Cockpit could write a dnf-automatic-install.service.d/reboot.conf with an `ExecStartPost=` command like the above, but normally it's not Cockpit's place to change the behaviour of system software like that - it should just drive those through the official configuration channels.

Comment 2 Martin Pitt 2017-09-13 10:22:23 UTC
It seems `dnf needs-restarting` isn't capable enough to reliably detect situations where a reboot is necessary yet. I upgraded "dbus", and "dnf needs-restarting" is empty and exits with 0, and this is definitively a case where the running daemon is old (compared to the upgraded package). Until we have a reliable and fast method (i. e. tracer isn't always installed and can take very long), the option should just always reboot if there were any updates, to be on the safe side.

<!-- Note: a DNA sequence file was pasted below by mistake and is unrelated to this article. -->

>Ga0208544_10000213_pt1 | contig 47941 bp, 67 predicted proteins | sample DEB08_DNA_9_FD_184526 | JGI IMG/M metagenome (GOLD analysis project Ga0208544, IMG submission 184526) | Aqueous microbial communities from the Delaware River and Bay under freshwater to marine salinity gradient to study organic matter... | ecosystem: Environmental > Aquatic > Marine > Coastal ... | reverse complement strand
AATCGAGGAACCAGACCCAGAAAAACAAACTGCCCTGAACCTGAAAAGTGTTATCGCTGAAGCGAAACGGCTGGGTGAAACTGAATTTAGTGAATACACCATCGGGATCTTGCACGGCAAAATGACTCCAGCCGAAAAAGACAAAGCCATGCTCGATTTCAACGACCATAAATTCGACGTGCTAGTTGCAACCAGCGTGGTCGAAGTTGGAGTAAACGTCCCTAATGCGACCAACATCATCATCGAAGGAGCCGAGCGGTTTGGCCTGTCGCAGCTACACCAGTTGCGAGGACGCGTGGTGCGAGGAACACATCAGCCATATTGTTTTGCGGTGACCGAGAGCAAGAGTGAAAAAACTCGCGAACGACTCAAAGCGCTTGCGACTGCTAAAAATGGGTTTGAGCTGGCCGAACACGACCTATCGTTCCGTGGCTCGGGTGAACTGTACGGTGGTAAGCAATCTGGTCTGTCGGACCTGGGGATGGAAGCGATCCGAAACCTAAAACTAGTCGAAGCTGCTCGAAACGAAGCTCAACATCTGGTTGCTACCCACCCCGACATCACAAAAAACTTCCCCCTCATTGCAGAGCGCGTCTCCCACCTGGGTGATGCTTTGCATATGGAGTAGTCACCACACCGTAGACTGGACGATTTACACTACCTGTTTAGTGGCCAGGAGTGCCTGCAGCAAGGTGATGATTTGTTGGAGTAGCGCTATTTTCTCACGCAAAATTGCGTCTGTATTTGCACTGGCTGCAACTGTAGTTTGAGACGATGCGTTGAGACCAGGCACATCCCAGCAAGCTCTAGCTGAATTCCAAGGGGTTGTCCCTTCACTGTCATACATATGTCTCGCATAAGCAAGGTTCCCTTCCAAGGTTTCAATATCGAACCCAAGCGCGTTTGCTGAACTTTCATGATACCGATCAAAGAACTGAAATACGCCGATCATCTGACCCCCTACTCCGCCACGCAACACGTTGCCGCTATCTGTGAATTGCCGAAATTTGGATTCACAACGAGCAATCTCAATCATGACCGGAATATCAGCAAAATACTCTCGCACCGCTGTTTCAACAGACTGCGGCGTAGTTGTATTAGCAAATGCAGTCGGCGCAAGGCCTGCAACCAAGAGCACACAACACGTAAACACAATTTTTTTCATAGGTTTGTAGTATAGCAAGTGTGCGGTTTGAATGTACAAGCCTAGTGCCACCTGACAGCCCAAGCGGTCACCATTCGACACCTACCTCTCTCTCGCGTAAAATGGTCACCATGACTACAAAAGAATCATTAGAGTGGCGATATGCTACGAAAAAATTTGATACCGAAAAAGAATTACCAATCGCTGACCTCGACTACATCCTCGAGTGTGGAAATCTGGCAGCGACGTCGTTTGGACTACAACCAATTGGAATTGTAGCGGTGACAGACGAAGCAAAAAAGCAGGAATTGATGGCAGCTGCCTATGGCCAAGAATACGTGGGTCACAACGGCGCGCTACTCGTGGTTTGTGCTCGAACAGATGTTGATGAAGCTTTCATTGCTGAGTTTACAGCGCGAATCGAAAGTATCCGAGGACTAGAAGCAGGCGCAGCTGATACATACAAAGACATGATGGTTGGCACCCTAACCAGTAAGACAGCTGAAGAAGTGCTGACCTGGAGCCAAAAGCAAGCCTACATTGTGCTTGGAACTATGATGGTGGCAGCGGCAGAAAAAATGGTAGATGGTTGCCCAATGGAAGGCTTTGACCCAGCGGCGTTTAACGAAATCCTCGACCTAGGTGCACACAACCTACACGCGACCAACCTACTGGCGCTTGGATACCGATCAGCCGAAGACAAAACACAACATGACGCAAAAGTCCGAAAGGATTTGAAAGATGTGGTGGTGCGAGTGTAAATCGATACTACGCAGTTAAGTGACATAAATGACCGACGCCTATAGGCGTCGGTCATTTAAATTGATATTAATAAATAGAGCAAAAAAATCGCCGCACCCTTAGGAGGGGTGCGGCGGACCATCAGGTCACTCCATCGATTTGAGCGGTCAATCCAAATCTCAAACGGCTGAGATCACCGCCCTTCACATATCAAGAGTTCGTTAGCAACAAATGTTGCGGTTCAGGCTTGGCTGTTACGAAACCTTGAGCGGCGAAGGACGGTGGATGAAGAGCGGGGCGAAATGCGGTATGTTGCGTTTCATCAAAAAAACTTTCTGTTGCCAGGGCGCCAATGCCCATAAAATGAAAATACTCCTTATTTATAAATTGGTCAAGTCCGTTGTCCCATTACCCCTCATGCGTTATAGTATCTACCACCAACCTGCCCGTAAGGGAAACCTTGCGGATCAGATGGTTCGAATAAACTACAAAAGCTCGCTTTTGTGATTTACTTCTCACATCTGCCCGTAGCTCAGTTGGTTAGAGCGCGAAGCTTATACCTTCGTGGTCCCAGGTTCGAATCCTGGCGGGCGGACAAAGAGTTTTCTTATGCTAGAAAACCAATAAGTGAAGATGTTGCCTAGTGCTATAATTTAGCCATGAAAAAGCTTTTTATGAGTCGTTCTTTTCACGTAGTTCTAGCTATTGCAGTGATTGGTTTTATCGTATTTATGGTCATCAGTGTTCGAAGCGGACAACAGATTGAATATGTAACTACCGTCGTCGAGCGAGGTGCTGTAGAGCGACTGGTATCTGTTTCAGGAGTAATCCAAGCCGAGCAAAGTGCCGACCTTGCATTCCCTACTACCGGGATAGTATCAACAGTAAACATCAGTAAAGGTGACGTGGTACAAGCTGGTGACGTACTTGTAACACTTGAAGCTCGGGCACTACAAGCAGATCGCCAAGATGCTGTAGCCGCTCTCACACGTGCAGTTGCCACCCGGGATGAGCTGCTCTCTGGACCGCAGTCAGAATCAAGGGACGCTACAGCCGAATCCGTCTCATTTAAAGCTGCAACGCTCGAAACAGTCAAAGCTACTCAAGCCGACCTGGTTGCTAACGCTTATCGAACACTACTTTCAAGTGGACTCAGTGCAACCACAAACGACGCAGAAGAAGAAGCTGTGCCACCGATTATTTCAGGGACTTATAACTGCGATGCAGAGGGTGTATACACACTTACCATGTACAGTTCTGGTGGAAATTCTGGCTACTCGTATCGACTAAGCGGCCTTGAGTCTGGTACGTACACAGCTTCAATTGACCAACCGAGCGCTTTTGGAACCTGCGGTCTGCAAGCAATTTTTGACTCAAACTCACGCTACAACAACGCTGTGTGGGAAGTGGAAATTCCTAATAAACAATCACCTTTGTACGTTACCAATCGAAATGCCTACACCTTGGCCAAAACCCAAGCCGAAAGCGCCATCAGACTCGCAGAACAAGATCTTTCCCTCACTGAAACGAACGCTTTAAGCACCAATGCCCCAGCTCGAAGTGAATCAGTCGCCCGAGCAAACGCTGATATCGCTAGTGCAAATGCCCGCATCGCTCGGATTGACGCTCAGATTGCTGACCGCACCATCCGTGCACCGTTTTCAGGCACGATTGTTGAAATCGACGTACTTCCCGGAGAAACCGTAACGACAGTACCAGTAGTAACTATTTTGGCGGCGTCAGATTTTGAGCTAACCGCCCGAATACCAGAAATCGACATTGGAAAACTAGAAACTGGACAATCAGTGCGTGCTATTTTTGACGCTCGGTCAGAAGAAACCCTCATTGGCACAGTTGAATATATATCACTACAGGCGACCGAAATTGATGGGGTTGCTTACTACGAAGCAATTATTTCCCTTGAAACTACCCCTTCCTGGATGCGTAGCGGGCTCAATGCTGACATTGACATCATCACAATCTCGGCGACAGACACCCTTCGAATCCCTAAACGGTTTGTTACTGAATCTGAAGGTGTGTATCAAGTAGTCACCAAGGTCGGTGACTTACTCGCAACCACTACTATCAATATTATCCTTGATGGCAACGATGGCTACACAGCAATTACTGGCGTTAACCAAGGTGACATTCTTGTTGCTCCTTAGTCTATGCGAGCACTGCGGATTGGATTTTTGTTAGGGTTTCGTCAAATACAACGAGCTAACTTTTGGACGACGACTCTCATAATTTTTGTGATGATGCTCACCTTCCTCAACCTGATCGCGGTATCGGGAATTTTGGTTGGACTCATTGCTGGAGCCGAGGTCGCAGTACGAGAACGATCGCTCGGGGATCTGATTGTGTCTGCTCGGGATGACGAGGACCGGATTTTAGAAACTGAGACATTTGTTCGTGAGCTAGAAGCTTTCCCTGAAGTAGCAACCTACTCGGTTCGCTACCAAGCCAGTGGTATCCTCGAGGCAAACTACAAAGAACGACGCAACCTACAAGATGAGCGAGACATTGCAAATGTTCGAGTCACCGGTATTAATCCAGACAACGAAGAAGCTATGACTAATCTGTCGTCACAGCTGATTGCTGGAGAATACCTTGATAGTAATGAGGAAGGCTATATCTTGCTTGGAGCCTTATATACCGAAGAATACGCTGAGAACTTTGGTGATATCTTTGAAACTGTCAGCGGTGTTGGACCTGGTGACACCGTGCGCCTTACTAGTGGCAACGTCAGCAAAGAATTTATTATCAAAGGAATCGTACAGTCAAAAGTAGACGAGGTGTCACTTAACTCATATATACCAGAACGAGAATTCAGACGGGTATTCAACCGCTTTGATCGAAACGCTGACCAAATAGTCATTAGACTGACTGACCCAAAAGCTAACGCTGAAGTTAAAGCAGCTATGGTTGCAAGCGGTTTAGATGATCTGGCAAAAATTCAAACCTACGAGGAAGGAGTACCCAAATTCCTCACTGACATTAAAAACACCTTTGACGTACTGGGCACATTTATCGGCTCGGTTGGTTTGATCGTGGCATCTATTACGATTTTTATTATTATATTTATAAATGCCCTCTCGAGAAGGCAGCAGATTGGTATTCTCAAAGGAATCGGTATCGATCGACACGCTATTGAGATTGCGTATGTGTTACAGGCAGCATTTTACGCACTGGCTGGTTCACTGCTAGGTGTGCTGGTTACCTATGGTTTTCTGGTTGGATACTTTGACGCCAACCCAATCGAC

Comment 3 bugzilla 2017-09-19 01:04:49 UTC
Maybe `tracer` https://github.com/FrostyX/tracer is better in detecting situations where a reboot is necessary.
Futhermore https://github.com/agross/dnf-automatic-restart could be interesting regarding this feature request.

Nevertheless I would also appreciate to have this functionality built into dnf-automatic.

Comment 4 Martin Pitt 2017-09-19 15:50:54 UTC
Even just a simple "reboot if there has been any update" functionality would make things a lot easier, as it's annoyingly hard to find out this fact from outside; the only place (that I found) that carries that information is the journal from the service, and pretty much every string in there gets localized.

So my hack for figuring out if dnf-automatic-install.service actually installed any upgrade is this:

# /etc/systemd/system/dnf-automatic-install.service.d/autoreboot.conf
[Service]
ExecStartPost=/bin/sh -ec "systemctl status --no-pager --lines=100 dnf-automatic-install.service| grep -q ===========$$ && shutdown -r +5 rebooting after applying package updates"

Comment 5 Fedora End Of Life 2018-05-03 07:52:36 UTC
This message is a reminder that Fedora 26 is nearing its end of life.
Approximately 4 (four) weeks from now Fedora will stop maintaining
and issuing updates for Fedora 26. It is Fedora's policy to close all
bug reports from releases that are no longer maintained. At that time